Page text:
That’s the problem that Goyer is trying to solve with his script, approaching Man of Steel not as fantasy, but “as if it were real.” But as Cavill points out, the film will always center around a superhuman. In that sense, it’s likely in the film’s best interest to let the superpowers generate their own spectacle, and focus on humanizing ‘Clark’ when he’s not, you know, exchanging punches with Kryptonian soldiers.

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February 01 Articles

Hollywood Mavericks

written by Luciana XXVII.XI

Rumors of Hollywood’s demise have been greatly exaggerated. However, everything is upside down: The top-heavy old-guard studio dinosaurs bear the whiff of desperation, while the real power is bubbling up from below in the form of an inspired and mobilized creative class that’s more reliant on big ideas than big budgets. No one is who they seem: Writers are becoming directors, directors are becoming moguls, actors are becoming all of the above instead of lying around praying for a spin-off. And nothing is static: Partnerships want to be companies, companies want to be cultural movements, cultural movements want to fundamentally change the way we define entertainment. All this constructive chaos is being fueled by the fevered, risk-taking innovators who see tumult and transition as the time to pounce, to kick up dust rather than wait for it to settle. These bold thinkers have no time for sky-is-falling prognostication and no need for affirmation. They’re too busy working, building the future—because they know they have one.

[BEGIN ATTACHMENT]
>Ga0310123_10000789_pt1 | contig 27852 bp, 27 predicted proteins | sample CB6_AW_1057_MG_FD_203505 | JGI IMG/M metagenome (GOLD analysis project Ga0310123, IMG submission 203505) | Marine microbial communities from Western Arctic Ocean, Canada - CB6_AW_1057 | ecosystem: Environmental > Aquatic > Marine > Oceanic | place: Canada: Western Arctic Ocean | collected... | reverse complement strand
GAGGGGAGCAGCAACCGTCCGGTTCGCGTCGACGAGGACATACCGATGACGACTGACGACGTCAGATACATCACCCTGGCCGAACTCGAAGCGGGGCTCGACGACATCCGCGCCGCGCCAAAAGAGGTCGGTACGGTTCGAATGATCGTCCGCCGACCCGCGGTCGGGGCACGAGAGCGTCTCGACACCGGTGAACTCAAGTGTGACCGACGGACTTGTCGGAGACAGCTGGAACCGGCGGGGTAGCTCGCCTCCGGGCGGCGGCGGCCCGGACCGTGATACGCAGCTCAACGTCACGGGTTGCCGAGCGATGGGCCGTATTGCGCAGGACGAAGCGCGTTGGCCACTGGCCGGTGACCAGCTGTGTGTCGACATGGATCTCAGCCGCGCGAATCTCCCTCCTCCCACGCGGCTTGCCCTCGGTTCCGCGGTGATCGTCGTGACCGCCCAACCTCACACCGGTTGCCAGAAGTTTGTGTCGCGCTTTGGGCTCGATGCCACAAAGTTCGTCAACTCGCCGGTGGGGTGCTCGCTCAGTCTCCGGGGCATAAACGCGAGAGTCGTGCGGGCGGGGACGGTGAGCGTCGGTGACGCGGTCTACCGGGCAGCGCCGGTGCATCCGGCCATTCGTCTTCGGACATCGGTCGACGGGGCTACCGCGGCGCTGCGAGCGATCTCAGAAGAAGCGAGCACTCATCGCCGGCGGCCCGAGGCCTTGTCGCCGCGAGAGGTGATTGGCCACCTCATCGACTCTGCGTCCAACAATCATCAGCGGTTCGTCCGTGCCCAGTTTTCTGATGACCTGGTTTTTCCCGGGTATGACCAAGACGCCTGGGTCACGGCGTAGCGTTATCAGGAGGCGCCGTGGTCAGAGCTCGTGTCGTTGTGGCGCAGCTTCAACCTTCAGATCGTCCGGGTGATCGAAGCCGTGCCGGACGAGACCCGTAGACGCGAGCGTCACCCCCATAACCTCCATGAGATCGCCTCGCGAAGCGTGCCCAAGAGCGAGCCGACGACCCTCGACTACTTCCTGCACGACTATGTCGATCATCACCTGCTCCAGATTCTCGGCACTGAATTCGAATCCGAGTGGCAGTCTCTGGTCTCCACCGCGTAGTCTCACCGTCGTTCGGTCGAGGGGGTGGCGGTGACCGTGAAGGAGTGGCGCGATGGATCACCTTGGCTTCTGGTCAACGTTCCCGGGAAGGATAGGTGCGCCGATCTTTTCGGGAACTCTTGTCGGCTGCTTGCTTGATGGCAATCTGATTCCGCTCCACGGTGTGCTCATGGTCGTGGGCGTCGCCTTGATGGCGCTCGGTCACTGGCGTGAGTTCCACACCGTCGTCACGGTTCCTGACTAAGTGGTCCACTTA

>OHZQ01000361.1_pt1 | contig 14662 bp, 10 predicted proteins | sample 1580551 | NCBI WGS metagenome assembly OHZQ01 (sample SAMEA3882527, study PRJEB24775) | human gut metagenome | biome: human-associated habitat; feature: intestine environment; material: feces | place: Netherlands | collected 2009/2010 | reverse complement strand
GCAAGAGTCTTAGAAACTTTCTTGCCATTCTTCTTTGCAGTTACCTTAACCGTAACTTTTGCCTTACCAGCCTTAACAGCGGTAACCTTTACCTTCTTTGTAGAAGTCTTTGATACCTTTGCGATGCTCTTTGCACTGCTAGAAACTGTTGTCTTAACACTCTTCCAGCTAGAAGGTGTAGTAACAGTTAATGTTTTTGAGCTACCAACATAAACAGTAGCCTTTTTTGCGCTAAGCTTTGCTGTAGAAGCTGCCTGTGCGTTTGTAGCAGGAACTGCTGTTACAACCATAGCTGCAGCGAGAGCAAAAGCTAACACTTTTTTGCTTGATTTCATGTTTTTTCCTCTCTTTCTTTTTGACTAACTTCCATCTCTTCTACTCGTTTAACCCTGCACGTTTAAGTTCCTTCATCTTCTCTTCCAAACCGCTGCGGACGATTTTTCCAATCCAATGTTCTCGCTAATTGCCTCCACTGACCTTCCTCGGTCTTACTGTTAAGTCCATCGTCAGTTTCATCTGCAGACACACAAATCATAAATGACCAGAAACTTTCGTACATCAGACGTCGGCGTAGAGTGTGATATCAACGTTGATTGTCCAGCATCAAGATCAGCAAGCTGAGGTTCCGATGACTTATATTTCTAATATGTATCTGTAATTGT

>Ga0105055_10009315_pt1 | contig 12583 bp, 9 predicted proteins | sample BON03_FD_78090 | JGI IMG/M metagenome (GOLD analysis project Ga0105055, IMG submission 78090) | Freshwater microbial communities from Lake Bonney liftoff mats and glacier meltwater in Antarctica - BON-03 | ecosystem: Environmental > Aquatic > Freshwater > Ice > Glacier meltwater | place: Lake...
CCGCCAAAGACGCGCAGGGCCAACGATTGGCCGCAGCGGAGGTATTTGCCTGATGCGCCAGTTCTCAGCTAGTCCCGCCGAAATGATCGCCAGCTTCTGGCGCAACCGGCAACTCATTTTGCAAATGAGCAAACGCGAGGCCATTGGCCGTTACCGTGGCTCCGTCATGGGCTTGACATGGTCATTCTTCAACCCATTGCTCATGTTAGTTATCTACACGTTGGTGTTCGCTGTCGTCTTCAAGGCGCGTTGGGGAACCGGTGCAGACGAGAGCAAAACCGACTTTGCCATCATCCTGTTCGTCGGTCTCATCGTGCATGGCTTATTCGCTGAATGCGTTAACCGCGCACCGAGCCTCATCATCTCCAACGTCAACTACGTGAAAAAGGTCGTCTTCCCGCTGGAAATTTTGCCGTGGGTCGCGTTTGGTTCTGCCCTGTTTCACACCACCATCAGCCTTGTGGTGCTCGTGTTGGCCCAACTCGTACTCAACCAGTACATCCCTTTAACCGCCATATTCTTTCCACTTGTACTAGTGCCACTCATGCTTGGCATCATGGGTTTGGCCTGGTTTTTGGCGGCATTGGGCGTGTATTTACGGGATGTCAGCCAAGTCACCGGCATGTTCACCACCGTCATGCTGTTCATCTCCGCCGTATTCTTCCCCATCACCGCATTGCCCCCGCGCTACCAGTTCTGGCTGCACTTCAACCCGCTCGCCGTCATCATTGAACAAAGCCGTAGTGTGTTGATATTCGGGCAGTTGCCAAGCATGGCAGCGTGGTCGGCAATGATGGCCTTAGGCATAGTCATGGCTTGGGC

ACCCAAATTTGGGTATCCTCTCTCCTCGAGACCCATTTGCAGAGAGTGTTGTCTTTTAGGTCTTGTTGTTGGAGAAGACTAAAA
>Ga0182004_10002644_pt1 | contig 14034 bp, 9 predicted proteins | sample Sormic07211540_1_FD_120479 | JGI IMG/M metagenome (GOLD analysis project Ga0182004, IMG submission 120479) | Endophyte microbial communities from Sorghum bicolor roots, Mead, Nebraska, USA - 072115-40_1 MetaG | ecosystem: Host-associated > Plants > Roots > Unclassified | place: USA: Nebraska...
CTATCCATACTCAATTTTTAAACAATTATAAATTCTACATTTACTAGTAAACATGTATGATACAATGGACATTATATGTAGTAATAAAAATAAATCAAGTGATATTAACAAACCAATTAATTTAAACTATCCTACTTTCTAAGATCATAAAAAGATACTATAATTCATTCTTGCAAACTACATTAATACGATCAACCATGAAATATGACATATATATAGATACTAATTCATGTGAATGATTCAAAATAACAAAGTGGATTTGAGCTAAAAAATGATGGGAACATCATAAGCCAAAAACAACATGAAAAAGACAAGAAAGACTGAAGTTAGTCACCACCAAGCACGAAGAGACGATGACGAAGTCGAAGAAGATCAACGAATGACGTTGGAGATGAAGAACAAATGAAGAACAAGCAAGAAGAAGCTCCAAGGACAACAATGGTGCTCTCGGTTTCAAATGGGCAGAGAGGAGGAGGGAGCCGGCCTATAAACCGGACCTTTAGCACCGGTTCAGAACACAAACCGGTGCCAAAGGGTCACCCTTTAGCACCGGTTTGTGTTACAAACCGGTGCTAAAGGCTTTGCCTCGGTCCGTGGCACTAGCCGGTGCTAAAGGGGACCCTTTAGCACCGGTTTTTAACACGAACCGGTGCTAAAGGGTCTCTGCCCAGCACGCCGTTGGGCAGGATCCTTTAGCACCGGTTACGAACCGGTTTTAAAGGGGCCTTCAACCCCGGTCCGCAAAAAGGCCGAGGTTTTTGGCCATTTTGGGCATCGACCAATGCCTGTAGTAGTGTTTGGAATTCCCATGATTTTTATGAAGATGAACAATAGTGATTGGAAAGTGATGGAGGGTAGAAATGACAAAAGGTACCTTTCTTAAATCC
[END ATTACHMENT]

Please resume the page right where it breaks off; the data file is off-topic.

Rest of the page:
The Outsourced Superhero
Superman-in-waiting Henry Cavill stands for truth, justice, and the not-actually-American way.

In the age of globalization, the Justice League looks more and more like the League of Nations. Consider: Today, Batman and Spider-Man are British; Thor and Wolverine are Australian; Green Hornet, Arrow, and Lantern are Canadian. The latest, and most conspicuous, to join the ranks of outsourced superheroes is Henry Cavill, the 29-year-old star of next summer’s Zack Snyder–directed Superman opus, Man of Steel—the quintessential American icon, now portrayed by a native of England’s quaint Channel Island of Jersey. Smallville it ain’t.